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#386278 - 03/12/08 08:58 AM UK Sword ban starts to impact
seibukanUK Offline

Registered: 11/30/07
Posts: 43
The imminent UK sword ban seems to be starting to take effect.
Comments below are from a well known UK supplier.
HMG are not very forth coming with information, even at this late stage! I hope I don't need a new sword any time soon.

Due to the imminent UK sword ban, to take effect at the start of April 08, we are currently experiencing a difficult period with the supply of stock swords.

Exact details have yet to be released with regards to the details of the ban and of possible exemptions. As a result we are not able to risk importing new swords until the exact details have been released and clarified.

Sorry for this inconvenience. EU sales for custom Iaito will continue and we will have new stock available for EU clients in near future which will be held and dispatched from our European base of operations. If swords are allowed for UK customers these will be made immediately available.
There is no more seibukanUK

#386279 - 03/12/08 10:27 AM Re: UK Sword ban starts to impact [Re: seibukanUK]
Dobbersky Offline
Peace Works!!!!

Registered: 03/13/06
Posts: 921
Loc: Manchester United Kingdom
As a Karateka, I understand the concept of the sword arts in the ways of Tai Sabaki etc.

I was looking at taking up Iaido once I reach Sandan in my current style (A few years to go yet). What steps have been put in place for practitioners to purchase and hold them.

The thing is its the 'Hoodies' without any training which have caused the Ban. One thing that gets me is that the most common weapon used in assaults is a Kitchen Knife, but they're not banning those.

I hope I'll be able to purchase my Battle Ready Katana when I am ready to learn Iaido.


A man is but the product of his thoughts what he thinks, he becomes.


#386280 - 03/12/08 11:12 AM Re: UK Sword ban starts to impact [Re: Dobbersky]
seibukanUK Offline

Registered: 11/30/07
Posts: 43
Nothing in place yet. No need for you to worry about it just yet ;-) BTW, maybe better to start with a bokken not shinken.
There is no more seibukanUK

#386281 - 03/14/08 11:14 AM Re: UK Sword ban starts to impact [Re: seibukanUK]
animematt Offline

Registered: 02/10/08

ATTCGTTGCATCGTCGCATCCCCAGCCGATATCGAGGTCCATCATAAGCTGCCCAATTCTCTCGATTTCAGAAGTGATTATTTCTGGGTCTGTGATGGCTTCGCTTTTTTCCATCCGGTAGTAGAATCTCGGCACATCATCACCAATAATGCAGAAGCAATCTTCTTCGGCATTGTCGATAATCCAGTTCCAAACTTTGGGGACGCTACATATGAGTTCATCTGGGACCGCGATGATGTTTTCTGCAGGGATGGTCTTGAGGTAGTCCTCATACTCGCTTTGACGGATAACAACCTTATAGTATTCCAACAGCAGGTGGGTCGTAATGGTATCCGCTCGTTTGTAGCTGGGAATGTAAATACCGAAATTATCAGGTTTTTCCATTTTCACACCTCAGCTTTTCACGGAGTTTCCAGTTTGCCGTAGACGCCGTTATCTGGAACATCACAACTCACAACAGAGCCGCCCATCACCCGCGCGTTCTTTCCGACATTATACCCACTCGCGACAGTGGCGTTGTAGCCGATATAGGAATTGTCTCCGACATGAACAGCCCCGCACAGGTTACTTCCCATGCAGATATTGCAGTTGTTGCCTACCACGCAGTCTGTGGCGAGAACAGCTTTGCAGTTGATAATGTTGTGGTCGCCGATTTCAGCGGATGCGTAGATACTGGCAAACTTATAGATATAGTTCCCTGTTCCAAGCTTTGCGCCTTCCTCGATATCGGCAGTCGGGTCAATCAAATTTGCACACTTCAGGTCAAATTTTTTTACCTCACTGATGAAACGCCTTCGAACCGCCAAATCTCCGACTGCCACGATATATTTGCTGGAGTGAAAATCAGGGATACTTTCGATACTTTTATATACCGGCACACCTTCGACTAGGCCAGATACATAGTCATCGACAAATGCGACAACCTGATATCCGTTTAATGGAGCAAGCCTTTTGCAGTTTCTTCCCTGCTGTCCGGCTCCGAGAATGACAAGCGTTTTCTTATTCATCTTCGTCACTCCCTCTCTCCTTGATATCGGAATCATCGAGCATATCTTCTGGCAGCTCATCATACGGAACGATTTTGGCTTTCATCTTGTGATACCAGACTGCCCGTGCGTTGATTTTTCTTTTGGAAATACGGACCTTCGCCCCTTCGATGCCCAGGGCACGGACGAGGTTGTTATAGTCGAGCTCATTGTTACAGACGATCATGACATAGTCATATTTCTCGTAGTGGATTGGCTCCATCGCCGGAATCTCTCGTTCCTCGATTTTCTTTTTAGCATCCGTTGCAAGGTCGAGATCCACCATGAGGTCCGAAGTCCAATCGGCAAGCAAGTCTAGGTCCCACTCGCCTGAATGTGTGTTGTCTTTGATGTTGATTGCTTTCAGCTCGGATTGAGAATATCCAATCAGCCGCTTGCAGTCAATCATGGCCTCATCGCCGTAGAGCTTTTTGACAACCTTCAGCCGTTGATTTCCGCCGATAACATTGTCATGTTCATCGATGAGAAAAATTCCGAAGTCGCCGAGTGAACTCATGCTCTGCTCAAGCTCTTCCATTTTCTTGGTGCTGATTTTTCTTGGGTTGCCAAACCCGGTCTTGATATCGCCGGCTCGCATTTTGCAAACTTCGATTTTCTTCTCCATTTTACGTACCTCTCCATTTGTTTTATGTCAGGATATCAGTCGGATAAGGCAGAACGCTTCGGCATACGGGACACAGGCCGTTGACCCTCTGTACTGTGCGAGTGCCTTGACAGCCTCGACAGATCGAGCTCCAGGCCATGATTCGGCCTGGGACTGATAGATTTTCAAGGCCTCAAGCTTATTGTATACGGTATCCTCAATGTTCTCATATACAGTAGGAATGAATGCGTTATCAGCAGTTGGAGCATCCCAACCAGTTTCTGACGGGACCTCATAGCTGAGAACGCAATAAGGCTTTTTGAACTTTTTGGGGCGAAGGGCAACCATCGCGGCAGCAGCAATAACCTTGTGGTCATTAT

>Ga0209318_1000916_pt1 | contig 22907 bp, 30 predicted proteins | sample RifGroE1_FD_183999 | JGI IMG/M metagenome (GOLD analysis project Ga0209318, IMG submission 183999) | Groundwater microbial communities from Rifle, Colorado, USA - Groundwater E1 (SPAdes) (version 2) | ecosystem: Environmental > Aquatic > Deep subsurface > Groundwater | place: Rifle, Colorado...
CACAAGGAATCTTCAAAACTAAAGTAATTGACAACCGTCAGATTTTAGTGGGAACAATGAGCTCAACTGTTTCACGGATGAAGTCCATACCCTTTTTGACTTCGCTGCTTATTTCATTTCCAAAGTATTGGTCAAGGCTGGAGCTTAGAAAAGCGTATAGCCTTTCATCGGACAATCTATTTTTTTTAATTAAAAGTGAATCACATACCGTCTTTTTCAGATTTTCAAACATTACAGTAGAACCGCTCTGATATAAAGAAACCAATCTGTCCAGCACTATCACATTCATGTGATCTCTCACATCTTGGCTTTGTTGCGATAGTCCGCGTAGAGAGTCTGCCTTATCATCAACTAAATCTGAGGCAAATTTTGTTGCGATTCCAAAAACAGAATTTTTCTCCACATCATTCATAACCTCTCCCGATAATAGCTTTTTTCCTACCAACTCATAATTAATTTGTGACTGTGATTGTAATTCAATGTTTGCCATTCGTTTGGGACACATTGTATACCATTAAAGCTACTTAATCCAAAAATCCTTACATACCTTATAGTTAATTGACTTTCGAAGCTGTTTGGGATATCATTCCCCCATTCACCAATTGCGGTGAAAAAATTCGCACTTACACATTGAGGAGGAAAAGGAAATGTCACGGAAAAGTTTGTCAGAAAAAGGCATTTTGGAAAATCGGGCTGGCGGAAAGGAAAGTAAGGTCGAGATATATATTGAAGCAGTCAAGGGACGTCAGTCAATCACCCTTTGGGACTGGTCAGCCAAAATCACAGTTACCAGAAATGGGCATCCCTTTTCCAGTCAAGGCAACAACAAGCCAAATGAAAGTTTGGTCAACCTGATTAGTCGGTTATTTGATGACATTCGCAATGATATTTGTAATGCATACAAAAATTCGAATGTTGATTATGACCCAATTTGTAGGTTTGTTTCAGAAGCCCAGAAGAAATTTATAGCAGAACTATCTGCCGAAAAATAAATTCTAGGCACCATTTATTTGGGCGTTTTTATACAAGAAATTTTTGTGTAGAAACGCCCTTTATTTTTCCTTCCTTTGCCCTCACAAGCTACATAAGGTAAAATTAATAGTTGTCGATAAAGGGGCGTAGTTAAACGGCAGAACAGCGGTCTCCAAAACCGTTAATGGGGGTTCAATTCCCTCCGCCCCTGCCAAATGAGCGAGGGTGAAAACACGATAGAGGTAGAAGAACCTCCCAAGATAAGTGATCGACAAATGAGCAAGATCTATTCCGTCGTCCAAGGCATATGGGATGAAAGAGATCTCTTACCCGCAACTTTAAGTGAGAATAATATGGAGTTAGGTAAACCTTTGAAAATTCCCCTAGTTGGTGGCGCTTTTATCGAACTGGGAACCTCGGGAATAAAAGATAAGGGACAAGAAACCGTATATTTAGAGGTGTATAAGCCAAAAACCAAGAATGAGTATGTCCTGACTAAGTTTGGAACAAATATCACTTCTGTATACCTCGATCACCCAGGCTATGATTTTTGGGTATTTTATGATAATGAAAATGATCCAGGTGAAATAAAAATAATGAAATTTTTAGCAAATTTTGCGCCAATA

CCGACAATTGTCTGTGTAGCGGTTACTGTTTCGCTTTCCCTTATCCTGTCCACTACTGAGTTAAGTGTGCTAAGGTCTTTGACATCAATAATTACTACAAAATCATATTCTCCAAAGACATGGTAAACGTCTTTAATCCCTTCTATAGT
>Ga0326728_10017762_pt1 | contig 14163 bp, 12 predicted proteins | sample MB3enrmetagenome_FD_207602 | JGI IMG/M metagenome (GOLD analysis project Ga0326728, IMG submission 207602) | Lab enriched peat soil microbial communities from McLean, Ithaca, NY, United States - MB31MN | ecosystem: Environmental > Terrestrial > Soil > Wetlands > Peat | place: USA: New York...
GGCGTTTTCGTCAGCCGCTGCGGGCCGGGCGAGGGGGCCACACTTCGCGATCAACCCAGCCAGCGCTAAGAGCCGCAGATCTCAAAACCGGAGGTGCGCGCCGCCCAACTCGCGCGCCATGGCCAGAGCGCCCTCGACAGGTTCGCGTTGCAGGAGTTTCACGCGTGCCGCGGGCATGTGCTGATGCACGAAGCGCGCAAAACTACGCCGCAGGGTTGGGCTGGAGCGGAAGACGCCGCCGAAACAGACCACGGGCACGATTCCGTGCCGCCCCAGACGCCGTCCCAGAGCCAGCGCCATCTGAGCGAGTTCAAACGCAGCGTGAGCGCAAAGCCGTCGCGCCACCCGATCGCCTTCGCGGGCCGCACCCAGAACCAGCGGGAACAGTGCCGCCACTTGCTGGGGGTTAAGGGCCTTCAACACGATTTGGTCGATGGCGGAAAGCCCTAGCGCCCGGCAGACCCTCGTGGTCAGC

Posts: 41
Ah the UK. Banning everything cause they think it will make their "country" safe. How silly.

#386282 - 03/14/08 12:52 PM Re: UK Sword ban starts to impact [Re: animematt]
iaibear Offline

Registered: 08/24/05
Posts: 1304
Loc: upstate New York
Many starry-eyed idealists forget that when honest people are deprived of their weapons in the name of safety, only criminals will be armed.

Corollary: Where is a policeman when you need him?

#386283 - 03/15/08 06:39 PM Re: UK Sword ban starts to impact [Re: seibukanUK]
fileboy2002 Offline

Registered: 11/13/05
Posts: 999
Loc: Chicago, IL
Here is a good tip: buy stock in companies that make bricks, barstools, and cricket bats.

#386284 - 03/17/08 03:33 PM Re: UK Sword ban starts to impact [Re: fileboy2002]
Ed_Morris Offline
Professional Poster

Registered: 11/04/05
Posts: 6772
thought this story today might be relavent to the thread:


New law on knives won't halt culture, says MP

Monday, March 17, 2008

Government plans to double jail sentences for being in possession of a knife may still not be enough to deter people from carrying the lethal weapons, it was warned today.

And with concern over the level of knife-related violence on the streets of Ulster remaining high, SDLP MP Eddie McGrady accused the Government of not moving quickly enough to introduce tough new laws to tackle the issue.

Policing and Justice Minister Paul Goggins has said he will shortly lay proposals before Parliament that will see the increase in penalties for the carrying, manufacturing and selling of knives in Northern Ireland to a maximum of four years in jail and an increase in the age at which knives can be purchased from 16 to 18.